Urban population growth can sometimes be beneficial especially if it is matched by a concomitant increase in urban trade and industry and the provision of employment. It is therefore a continuing worrying sign that Monrovia, like the rest of Liberia urban areas, is caught in this non-economic growth dynamism.  

My observations

On a typical day in Monrovia, a gridlock of vehicles and Keh-keh (mini tricycle taxis) run bumper to bumper, amid the tooting of deafening horns, throughout the city. This is even more so in the crowded adjoining urban communities of Red Light, ElWA junction, and the Duala market axis. Hundreds of weary-looking and frustrated members of the traveling public are seen shoving each other at parked buses, taxis, and Keh-keh stops, as they try to outmuscle each other to access commercial vehicles.

In addition, scores of pedestrians can also be seen struggling to meander their way through the traffic jam in a desperate attempt to get to their destinations. The various road users are constantly competing for the same inadequate road infrastructure that has no provisions for other means of urban mobility thereby offering limited options for pedestrians. No wonder motorbike accidents are commonplace. The victims of the accidents are taken to hospitals and other emergency wards and clinics in and around Monrovia.

Monrovia urban planners and city managers will need to reinforce its urban resilience systems (awareness, coping, adapting, and transforming) the urban spaces. Clearly, cities that invest in and implement policies to build resilience are better equipped to withstand shocks, address chronic stresses, and mitigate the risks derived from both. Weak urban resilience, on the other hand, perpetuates the poverty trap: the urban poor, particularly those living in unsafe areas and informal settlements, are often the most vulnerable to risk.

Planning implications of such rapid urbanization in the absence of efficient urban services, mobility and jobs 

Monrovia urban governance officials must begin to plan for other urban transport modes. The recently completed Redlight to Gardnerville and the Freeport axis seems a good place to start. This is an urgent requirement. A river transport system right through from Paynesville to the downtown waterside, and waterfront areas will greatly enhance the scenic beauty and promote the return of entertainment and other businesses.

The downtown Monrovia old central business district (CBD) can also be redesigned to accommodate a bicycle riding culture and link this to historical preservation and urban tourism initiatives that will rope in  Providence Island, Providence Baptist Church, Centennial Pavilion, the National Museum to the Ducor Hotel and Masonic Temple on the Mesurabo hills — all in downtown Monrovia. Planning for, and developing open urban spaces to serve as digital technology hubs that ‘plug in’ with existing services for young people, including the YMCA, etc., can restore vibrancy to the downtown areas.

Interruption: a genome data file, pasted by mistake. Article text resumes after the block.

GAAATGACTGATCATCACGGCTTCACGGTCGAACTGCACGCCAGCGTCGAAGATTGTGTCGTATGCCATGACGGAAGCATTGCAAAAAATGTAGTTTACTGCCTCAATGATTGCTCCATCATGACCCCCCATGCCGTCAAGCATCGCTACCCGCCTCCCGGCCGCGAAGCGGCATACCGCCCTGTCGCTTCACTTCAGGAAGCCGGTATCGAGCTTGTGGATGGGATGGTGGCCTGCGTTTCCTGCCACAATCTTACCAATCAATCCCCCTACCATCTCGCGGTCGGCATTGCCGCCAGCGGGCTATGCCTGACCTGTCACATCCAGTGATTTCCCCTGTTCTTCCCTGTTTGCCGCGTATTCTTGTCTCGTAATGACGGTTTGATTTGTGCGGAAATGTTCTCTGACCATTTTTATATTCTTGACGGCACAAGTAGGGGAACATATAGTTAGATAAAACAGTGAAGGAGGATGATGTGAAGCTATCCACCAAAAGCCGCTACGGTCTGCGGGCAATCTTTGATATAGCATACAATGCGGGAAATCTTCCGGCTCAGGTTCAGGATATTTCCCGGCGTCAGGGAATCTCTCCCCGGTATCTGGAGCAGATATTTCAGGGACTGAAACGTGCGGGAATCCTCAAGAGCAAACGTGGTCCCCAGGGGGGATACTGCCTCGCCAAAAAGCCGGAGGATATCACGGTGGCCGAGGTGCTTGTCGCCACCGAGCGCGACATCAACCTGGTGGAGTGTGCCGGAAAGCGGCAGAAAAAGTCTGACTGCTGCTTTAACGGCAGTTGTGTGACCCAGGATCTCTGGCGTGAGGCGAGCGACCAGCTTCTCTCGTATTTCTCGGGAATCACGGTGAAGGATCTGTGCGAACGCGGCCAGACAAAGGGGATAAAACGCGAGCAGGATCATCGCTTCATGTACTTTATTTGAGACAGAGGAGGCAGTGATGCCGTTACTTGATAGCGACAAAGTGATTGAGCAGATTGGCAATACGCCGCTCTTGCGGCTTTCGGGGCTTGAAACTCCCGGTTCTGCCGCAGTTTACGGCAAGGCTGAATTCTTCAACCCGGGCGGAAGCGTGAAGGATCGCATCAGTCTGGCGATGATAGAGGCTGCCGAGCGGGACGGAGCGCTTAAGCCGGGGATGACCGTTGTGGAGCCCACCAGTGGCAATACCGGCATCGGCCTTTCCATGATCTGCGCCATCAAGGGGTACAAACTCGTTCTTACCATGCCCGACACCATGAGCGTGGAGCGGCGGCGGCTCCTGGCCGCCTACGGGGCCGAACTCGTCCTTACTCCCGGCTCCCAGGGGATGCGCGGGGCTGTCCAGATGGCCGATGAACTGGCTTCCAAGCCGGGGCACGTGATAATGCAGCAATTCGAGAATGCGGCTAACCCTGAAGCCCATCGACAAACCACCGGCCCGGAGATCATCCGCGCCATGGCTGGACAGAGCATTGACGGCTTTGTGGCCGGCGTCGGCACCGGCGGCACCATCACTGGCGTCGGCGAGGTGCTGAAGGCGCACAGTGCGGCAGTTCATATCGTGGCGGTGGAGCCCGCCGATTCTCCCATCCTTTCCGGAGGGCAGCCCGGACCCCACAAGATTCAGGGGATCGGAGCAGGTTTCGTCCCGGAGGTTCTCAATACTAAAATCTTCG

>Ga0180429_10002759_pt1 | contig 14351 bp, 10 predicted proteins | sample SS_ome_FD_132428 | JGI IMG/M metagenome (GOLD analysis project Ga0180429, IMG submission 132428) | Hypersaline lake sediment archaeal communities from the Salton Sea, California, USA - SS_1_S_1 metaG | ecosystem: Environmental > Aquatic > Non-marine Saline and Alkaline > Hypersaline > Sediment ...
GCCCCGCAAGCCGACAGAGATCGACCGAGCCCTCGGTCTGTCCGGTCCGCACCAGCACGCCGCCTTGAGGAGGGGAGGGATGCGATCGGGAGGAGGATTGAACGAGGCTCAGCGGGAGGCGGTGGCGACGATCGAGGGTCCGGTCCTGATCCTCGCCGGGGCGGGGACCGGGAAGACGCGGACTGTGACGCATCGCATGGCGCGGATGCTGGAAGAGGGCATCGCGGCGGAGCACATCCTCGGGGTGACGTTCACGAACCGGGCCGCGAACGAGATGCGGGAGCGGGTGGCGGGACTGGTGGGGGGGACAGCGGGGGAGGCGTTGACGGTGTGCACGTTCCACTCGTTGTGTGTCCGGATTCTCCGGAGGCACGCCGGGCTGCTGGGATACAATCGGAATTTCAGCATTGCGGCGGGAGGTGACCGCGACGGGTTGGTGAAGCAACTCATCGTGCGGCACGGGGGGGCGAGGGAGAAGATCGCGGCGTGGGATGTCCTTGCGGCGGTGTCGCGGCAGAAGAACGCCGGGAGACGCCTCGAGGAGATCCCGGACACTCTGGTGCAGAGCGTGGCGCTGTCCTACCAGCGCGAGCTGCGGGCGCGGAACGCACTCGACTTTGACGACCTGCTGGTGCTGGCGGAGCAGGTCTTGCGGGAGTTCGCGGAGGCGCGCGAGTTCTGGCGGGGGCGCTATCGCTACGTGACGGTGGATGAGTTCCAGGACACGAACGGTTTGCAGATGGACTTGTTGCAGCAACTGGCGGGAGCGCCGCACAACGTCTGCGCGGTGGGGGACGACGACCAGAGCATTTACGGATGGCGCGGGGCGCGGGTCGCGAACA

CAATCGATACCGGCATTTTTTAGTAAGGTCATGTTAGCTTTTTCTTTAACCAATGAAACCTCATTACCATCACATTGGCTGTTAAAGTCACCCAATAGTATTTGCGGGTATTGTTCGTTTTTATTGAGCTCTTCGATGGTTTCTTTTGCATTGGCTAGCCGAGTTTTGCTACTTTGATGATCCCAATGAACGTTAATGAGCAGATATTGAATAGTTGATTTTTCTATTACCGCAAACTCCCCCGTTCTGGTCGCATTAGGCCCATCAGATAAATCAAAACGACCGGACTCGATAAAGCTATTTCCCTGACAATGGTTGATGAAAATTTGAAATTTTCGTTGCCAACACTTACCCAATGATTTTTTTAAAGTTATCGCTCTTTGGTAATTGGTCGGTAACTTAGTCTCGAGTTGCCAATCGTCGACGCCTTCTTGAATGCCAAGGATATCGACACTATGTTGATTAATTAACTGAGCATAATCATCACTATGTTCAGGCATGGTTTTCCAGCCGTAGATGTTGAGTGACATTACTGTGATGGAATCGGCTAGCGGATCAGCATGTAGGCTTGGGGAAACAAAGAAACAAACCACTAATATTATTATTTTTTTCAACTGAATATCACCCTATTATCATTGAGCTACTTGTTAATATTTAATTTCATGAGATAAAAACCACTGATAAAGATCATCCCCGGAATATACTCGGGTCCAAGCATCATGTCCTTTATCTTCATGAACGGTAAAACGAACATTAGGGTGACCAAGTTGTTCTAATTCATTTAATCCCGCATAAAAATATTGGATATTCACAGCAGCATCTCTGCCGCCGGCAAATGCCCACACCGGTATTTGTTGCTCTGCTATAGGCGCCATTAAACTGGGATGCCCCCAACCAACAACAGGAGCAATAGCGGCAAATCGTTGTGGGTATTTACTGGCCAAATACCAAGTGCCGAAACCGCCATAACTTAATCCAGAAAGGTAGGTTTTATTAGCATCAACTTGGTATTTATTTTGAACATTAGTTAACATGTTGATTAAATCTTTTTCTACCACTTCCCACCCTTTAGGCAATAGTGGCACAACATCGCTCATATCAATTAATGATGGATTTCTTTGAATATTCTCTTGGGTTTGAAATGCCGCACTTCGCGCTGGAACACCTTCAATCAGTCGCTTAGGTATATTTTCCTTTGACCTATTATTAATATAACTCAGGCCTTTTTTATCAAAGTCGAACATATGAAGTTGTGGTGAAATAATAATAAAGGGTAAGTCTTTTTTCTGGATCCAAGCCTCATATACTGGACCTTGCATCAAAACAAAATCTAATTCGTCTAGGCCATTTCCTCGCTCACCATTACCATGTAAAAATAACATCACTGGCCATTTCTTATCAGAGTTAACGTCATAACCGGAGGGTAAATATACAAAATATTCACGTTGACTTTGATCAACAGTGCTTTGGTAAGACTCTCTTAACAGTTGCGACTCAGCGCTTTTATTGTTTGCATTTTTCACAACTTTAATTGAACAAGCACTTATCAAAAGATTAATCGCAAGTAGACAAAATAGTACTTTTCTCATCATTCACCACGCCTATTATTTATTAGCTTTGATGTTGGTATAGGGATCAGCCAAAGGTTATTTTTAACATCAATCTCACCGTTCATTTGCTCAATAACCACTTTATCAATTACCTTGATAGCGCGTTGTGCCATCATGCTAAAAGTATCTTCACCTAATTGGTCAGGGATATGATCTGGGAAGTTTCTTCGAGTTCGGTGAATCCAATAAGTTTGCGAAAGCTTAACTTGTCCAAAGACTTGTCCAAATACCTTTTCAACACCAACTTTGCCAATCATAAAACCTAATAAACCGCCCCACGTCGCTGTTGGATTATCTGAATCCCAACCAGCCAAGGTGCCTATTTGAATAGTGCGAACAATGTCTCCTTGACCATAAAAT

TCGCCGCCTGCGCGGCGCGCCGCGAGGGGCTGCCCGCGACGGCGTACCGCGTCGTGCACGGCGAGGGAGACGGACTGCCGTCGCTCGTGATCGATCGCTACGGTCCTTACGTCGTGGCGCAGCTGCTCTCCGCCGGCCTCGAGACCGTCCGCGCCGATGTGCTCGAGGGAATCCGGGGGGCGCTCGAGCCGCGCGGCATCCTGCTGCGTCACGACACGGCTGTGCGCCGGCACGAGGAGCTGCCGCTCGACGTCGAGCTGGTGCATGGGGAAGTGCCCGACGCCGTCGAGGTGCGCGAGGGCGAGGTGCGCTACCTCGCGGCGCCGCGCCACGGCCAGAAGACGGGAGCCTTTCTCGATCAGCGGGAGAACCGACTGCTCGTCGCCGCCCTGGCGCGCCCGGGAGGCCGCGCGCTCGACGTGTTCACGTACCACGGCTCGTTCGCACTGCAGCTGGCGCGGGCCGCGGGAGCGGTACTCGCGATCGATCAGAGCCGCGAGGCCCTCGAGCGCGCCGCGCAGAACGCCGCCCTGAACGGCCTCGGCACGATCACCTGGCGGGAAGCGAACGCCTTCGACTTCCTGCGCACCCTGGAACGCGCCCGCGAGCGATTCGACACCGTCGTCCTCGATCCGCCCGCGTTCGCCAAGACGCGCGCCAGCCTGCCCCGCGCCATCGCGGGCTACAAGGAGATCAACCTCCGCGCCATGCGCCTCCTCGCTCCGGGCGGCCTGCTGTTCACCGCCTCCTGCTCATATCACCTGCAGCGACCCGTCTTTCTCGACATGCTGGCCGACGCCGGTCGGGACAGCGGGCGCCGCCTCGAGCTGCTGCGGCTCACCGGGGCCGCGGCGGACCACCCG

Such an initiative will bring back jobs and growth, decent dining experiences, and vintage heritage shops. This should happen alongside the new trend that is shaping businesses away from the central downtown to the access routes into the city, especially along the Kakata-Fendell and ELWA to Robertsfield highways that are closely following the growth of residential neighborhoods along these axes.

The great urban planner of New York (NY), Mr. Robert Moses took on a similar gargantuan task when he reshaped the urban landscape and infrastructure of the city of NY early in this century. Moses’s far-reaching planning approaches and dynamism gave New York City and other public spaces in the entire state of New York its world-famous accolades. Under Robert Moses’s leadership, public parks, beltways, highways, bridges, public housing and the famous Niagara Falls in upstate NY were built.

These monumental infrastructures generated, and the urban service economy have given the city of New York its acclaimed status. Empowering city states have been shown to be good for growth.  Monrovia is in desperate need for jobs for its teeming young population. Skills will have to be built among this segment of the population and a culture of discipline must be ingrained to attract the needed investment for jobs and additional urban infrastructure and services.

China, Rwanda and other countries have developed the policies that empower local urban communities and their municipal/metropolitan governments to lead the improvement in urban services and by extension, economic growth.

Can Monrovia pick the signals for the economic growth revival of its urban spaces and services? 

One option is to use the issuance of municipal bonds to finance its urban renewal and resilience. The capacity for financing through bonds and other investment instruments will first have to be developed among key stakeholders and partners. Skills building will be critical and there are likely to be willing partners, the banks and insurance service providers, estate and other property developers etc.   In this direction, the return of the French development agency – Agence Francaise de Development (AFD) is a welcome development.

David Logan is a Policy Analyst. In the past, he has worked at the University of Liberia and the Ministry of Health in Monrovia.